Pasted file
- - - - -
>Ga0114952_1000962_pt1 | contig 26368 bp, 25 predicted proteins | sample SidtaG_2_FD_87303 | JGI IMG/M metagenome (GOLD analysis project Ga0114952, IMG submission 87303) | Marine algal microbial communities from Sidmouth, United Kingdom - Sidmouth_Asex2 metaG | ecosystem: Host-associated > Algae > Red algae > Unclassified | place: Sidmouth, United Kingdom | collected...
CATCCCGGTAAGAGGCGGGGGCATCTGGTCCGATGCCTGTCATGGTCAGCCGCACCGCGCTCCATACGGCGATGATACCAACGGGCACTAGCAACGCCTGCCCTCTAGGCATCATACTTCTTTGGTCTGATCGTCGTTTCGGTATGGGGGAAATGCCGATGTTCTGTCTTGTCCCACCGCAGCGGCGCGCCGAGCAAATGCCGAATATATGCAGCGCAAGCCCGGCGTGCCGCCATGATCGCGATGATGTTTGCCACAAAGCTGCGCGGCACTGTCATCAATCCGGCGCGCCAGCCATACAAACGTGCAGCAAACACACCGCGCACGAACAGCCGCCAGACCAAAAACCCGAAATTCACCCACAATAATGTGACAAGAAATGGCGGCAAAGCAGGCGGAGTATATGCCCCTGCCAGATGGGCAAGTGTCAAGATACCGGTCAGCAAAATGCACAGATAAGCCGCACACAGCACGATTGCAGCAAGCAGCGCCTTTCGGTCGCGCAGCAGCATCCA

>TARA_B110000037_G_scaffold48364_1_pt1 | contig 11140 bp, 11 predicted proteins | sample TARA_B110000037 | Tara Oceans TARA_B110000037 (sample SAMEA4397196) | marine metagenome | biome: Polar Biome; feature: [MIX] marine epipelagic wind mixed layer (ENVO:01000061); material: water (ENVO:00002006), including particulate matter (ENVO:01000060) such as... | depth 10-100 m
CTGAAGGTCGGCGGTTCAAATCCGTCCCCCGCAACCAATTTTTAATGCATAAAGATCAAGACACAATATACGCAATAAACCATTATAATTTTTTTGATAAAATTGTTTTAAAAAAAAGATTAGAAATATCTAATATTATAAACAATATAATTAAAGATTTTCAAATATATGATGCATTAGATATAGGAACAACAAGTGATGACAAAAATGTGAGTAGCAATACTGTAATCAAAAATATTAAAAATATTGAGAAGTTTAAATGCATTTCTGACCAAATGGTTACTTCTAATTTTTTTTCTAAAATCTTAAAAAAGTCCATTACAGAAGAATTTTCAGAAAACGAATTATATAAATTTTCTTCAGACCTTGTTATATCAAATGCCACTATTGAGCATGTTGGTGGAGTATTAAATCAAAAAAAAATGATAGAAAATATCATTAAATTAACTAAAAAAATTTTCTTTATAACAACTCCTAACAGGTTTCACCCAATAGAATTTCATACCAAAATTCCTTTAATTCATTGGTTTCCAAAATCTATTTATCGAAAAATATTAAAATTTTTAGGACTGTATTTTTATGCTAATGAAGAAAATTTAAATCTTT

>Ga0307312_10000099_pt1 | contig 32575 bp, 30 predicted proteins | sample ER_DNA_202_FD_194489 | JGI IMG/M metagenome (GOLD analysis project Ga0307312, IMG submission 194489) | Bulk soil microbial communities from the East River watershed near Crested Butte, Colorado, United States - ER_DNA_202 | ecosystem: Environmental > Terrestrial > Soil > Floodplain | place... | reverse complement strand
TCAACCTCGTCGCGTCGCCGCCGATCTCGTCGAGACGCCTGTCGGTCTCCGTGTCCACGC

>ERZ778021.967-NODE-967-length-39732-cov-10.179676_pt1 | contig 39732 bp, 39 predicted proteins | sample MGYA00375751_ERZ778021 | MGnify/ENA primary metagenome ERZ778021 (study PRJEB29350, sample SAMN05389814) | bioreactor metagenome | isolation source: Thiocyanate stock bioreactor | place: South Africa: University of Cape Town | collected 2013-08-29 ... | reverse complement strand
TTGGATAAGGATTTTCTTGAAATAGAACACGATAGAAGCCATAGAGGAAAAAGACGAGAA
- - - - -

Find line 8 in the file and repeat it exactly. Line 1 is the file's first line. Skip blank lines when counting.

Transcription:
TTGGATAAGGATTTTCTTGAAATAGAACACGATAGAAGCCATAGAGGAAAAAGACGAGAA